A cowboy swigging Evian before jumping on the back of an angry
bull is not exactly a stereotype. Neither is a bullrider
chatting on a cellular phone as he cinches his shock-absorbing
Both sights are common at the clinics taught by the Custer
brothers of Wickenburg, Ariz., practitioners of what has come to
be known as the new rodeo. Cody, 31, Danny, 29, and JimBob, 27,
all well-known figures on the pro rodeo circuit, are converts to
the idea that riding bulls and broncs is dangerous enough even
with good training and protective gear.
Last year they put their ideas into practice by forming Custer
Brothers Way Out West, Inc., which produces bullriding
competitions and runs clinics all over the West that emphasize
safe riding. "Lots of kids want to ride bulls and don't even
think about safety until they're in the chute," says Cody, the
1992 Professional Rodeo Cowboy Association's world bullriding
champion. "They need instruction from somebody who's lived it,
because only a handful of people care if you leave under your
own power or on a stretcher."
The Custers have come to their belief in safety the hard way.
Four years ago Danny was hit by a bull's horn and suffered
fractures of his left cheek and eye socket. He needed surgery to
put in plates and pins to hold the bones of his face together.
He returned to bullriding competition four months after the
injury, but he won't compete without a hard plastic helmet and
face mask similar to those worn by hockey players.
November 25, 1996
In the late 1980s, after Cody saw another cowboy get popped in
the bottom of the chin by an angry bull, resulting in about
$7,000 worth of dental work, he started using a protective
mouthpiece like those worn by football players.
Cody and JimBob were also among the first rodeo stars to make
leather-covered polyurethane vests part of their everyday gear,
in early 1993. Cody began wearing a vest not because of an
injury but because he felt he needed more padding. "My insurance
deductible is too high not to wear it," he says. The Custers'
decision to put safety first drew a few wisecracks from the
old-timers, but as far as JimBob is concerned, smart is better
"Just the other night in Colorado, a bull jerked me down and
stepped on my back," says JimBob, a three-time saddle-bronc
champion of the PRCA Turquoise Circuit, which encompasses
Arizona and New Mexico. "It left a little mark on me is all. If
I hadn't been wearing a vest I might be out two weeks. That's
two weeks when I could be riding and paying my bills."
But the consequences can be far worse than lost income. An
extreme example, and one that started the trend toward safety
gear, occurred at the Cheyenne Frontier Days Rodeo in 1989, when
Lane Frost was stomped by a bull and killed. Frost had been a
world bullriding champion and the most popular cowboy around.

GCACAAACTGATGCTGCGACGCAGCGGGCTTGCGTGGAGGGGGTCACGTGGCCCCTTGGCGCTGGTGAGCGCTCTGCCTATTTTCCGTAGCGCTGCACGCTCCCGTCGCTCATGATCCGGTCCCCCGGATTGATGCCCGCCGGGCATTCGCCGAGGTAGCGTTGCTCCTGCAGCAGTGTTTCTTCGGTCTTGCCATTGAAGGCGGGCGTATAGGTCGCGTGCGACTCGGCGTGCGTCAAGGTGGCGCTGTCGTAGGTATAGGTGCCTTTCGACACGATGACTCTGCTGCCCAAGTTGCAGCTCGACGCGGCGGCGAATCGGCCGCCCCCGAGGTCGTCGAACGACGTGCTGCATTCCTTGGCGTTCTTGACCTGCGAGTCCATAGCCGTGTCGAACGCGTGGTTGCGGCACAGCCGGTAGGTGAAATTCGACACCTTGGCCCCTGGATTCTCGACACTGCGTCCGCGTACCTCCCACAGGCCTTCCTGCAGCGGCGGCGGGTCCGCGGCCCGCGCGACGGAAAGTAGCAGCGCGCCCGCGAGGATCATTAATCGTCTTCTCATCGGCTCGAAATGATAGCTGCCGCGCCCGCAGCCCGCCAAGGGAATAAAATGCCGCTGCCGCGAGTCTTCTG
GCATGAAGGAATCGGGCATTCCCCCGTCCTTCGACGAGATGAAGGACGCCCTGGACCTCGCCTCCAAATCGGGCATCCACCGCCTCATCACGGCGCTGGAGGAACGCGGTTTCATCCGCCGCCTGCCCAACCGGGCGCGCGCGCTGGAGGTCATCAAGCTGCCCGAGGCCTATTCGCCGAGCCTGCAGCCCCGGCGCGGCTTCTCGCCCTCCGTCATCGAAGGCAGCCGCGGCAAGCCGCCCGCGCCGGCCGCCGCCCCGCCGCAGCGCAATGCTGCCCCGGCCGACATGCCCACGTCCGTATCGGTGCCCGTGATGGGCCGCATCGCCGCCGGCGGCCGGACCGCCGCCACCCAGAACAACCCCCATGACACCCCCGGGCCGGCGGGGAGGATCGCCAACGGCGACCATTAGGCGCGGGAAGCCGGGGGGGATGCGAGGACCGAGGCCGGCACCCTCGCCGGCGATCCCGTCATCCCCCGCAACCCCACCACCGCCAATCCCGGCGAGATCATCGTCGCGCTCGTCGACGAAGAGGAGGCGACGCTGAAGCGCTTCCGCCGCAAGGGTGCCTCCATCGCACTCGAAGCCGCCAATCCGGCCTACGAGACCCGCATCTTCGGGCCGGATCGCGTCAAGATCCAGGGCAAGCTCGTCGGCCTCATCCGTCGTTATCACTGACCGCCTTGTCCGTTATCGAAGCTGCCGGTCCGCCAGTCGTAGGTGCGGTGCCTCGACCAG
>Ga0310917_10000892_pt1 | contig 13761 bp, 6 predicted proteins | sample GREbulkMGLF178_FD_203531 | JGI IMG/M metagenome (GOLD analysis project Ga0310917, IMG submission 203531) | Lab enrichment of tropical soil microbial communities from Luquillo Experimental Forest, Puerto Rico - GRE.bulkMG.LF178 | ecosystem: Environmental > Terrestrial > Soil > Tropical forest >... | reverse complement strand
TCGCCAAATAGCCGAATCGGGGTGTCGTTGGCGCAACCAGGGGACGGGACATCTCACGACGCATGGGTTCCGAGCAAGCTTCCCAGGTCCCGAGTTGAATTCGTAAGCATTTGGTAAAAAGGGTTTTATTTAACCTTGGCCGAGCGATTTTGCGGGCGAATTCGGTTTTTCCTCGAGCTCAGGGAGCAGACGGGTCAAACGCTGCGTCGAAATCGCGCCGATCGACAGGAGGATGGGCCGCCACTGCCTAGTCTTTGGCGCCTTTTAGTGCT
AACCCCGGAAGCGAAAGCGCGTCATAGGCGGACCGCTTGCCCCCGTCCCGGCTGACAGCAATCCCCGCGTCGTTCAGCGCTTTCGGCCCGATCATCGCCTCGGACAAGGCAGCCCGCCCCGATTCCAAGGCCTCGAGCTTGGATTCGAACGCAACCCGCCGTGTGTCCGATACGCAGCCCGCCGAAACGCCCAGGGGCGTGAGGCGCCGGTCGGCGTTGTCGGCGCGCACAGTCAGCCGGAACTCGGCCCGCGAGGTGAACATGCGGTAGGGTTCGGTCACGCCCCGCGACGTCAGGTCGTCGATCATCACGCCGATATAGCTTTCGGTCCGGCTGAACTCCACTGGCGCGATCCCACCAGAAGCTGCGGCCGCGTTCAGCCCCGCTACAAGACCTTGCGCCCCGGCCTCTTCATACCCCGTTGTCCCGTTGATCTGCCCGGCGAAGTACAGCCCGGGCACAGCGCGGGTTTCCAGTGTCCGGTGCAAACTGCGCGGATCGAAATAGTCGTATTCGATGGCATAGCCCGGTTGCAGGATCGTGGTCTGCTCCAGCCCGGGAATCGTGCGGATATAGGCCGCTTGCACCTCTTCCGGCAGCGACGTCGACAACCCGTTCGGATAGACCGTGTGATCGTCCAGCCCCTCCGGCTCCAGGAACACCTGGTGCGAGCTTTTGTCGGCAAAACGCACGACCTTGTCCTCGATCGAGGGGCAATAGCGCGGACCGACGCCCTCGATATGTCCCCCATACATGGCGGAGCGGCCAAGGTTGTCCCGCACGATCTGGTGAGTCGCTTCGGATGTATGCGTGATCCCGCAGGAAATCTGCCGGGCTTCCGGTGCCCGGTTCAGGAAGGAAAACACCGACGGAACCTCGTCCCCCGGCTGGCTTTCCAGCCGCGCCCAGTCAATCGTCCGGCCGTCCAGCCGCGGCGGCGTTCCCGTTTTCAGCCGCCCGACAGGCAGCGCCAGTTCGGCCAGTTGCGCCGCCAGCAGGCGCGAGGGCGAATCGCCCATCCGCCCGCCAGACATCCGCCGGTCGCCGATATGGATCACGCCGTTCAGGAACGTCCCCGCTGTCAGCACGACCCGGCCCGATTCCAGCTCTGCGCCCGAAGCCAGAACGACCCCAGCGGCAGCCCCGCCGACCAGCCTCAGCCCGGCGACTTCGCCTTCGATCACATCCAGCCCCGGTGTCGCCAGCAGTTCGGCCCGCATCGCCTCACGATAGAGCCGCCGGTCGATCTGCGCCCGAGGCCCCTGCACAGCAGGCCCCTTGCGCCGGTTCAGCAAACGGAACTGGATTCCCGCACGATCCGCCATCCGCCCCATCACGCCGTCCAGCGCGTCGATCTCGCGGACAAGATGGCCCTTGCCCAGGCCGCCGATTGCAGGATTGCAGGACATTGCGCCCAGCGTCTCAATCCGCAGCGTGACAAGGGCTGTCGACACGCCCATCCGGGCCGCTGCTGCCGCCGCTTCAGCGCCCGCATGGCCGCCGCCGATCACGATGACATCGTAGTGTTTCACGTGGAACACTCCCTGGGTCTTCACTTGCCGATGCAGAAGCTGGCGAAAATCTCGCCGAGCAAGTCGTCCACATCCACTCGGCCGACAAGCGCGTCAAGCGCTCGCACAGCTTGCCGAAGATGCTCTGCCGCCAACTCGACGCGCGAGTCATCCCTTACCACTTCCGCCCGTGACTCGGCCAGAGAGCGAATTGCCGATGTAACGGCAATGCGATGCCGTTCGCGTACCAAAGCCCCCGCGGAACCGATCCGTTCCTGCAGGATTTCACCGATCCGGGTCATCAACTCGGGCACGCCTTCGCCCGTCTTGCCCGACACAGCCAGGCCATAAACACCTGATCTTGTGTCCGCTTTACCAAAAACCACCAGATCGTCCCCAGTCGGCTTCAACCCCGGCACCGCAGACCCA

His traveling partner, Cody Lambert, was so shaken by the
tragedy that he designed the safety vests now used by many rodeo
cowboys. Frost's story was the subject of the 1994 feature film
8 Seconds, starring Luke Perry as Frost and Stephen Baldwin as
Tuff Hedeman, Frost's buddy and fellow rodeo star.
"The movie 8 Seconds really increased the glamour level of the
sport," says Cody Custer, who was Perry's stunt double in the
film. "But it also increased the number of places where you can
pay $15 and just get on a bull, and that's one reason we do
"It isn't like baseball, where you can buy a glove and go out
and play," says JimBob.
At a recent Way Out West clinic in Phoenix, no student was
allowed to climb on a bull without first showing proof of health
insurance and putting on a vest. And the entire first morning of
the two-day session was taken up with chute procedure: how to
get your hand free of the rope; why it's a bad idea to grab the
fence if the bull runs into it; and, above all, to make sure you
get up and run after the bull throws you. During breaks in the
training the student cowboys gathered around the open door of a
minivan in the arena parking lot to watch instructional
videotapes and replays of Cody's 1992 championship ride.
The Custers' approach includes plenty of attitude coaching. They
believe that staying confident and aggressive is a good way to
avoid injuries. Mike Seng, 18, a recent high school graduate
from Tucson, tries to stay confident by performing mental
exercises such as visualization.
"If I ride a bull 10 times, I might only cover him [stay on at
least eight seconds] five times," says Seng. "But in my mind, I
can cover him all 10 times. When I ride, my subconscious takes
Seng says he learned that technique from his father, Bud, a
retired police detective who specialized in forensic hypnosis, a
means of retrieving repressed information from witnesses. When a
bull named Full Metal Jacket tossed Mike to the dirt after about
seven seconds during the Custers' clinic, the teenager grabbed
his straw hat and scampered away unhurt, and his dad sighed in
"It's not like watching your son play Little League," said Bud.
"But I have high regard for the Custers' instruction. They make
sure everyone understands that a 1,500-pound bull can do some
The goal of the Custers' preride instruction is to instill
respect for the animal. And just to be sure, the brothers begin
every training session with a prayer asking for "safety for
every man and beast here today." But they know that angry bulls
aren't always good listeners.
"Hey, some guys get in the chute, let go of the rope and say, 'I
just don't want to do it,'" says JimBob. "They've made a career
decision. Others ride one time and say, 'That's it, never
again.' I admire that. This is a real fun sport, but not
everybody gets hooked on it."
Leo W. Banks is a Tucson freelancer who says even wearing a suit
of armor, he wouldn't get on a bull.